High-resolution scans provide greater flexibility when it comes to editing and post-processing. The abundance of detail allows for precise adjustments, such as cropping, retouching, and colour correction, without compromising the image quality.
(e) Restoration and Enhancement
Scanning your photos at the right resolution also provides the opportunity to remove any unwanted scratches, creases or other damage. Restoring old images has never been so achievable or affordable, but you’ll need the photo scanned at a high resolution to make this possible.
3. Resolution and Its Units of Measurement: DPI vs PPI vs Megapixels
In researching the best resolution for scanning photos you may have come across a few different units of measurement for resolution. If it seems confusing, this is essentially all you need to know when it comes to scanning photos:
This is the most common unit of measurement and stands for ‘Dots Per Inch’. A printed image is made up of thousands of dots. DPI tells you how densely packed the dots are that form an image in print (or how many the scanner will detect when digitising). This is the measurement we use in the section below when making recommendations for specific purposes.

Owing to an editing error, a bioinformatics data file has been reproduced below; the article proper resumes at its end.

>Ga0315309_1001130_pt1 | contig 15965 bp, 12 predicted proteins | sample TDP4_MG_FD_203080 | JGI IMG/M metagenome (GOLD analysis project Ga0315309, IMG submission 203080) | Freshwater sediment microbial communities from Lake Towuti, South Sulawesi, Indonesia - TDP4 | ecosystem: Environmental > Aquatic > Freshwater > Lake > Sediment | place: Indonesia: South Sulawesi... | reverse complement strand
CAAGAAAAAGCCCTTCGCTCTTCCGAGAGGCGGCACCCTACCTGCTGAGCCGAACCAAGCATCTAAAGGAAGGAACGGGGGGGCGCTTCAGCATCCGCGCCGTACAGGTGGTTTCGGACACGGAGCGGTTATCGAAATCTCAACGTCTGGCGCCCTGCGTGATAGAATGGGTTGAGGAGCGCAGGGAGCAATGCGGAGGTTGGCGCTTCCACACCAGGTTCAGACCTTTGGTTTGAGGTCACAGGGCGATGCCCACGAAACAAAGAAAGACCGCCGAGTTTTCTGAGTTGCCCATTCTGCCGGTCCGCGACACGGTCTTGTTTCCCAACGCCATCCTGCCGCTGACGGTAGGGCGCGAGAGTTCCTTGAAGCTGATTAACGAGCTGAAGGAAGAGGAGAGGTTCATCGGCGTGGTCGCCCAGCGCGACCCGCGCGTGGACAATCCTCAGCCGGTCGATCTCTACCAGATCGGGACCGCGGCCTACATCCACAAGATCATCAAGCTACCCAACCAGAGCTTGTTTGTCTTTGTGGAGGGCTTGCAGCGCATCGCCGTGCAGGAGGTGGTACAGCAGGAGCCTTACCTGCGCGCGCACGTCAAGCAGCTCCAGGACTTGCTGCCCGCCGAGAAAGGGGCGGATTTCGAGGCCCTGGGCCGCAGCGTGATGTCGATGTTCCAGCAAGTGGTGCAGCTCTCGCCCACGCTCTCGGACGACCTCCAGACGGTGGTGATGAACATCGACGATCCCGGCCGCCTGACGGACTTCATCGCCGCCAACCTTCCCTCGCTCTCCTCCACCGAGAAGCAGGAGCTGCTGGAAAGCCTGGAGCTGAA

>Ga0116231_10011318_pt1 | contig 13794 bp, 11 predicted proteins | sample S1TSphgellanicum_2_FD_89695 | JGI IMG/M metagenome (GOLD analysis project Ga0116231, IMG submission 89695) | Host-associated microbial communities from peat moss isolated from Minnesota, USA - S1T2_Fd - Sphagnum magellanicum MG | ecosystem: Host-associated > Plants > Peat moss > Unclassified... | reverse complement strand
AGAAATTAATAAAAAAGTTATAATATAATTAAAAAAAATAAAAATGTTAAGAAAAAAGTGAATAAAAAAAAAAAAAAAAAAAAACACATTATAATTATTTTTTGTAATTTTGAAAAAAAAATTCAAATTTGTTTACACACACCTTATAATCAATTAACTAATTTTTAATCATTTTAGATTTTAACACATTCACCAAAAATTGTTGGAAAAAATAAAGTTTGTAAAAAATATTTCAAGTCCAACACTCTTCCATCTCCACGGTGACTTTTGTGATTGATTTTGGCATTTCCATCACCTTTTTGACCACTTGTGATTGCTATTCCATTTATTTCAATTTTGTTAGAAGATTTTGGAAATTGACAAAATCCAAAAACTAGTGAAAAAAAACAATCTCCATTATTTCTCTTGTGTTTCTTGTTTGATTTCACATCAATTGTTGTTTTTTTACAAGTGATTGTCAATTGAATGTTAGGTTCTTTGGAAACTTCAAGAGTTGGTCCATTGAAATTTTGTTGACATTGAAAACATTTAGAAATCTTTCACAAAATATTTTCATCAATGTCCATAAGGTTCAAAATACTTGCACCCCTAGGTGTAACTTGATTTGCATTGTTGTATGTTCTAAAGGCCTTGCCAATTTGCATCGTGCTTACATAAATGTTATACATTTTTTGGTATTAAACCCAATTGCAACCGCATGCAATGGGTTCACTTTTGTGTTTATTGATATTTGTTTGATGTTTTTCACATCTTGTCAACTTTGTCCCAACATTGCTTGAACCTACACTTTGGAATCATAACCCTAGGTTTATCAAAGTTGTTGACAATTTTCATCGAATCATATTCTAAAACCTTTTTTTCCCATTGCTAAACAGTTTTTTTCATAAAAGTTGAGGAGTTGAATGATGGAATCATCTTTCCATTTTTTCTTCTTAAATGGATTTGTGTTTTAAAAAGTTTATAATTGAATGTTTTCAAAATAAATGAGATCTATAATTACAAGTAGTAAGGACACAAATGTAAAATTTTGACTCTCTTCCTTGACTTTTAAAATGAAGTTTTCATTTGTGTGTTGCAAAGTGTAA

Just like a printed image is made of thousands of coloured dots, a digital image (computer, tv and phone screens) is made up of pixels. PPI means ‘Pixels Per Inch’ and refers to the number of pixels contained within a digital image. For the purposes of scanning photos, you can think of PPI and DPI as essentially interchangeable.
This tells you how many pixels a digital image contains in total, not per inch. A megapixel is 1,000,000 pixels. So to work out PPI (or DPI) you just have know how big the print or slide is you’re scanning. It can be done quite easily with this online converter: https://www.pixelconverter.com/megapixels-to-dpi-converter/
4. Recommended Resolutions for Different Scanning Purposes
Below is a list of the most popular scanning resolutions and why you might choose them:
300 DPI: The Industry Standard for Print-Quality Scans
Perfect if you ever want to make a duplicate set of prints at 4×6 or 8×10 inches. Any larger and you’ll start to see a loss in quality. Also great for sharing with friends and family online or with social media.
600 DPI: Enhanced Detail and Sharpness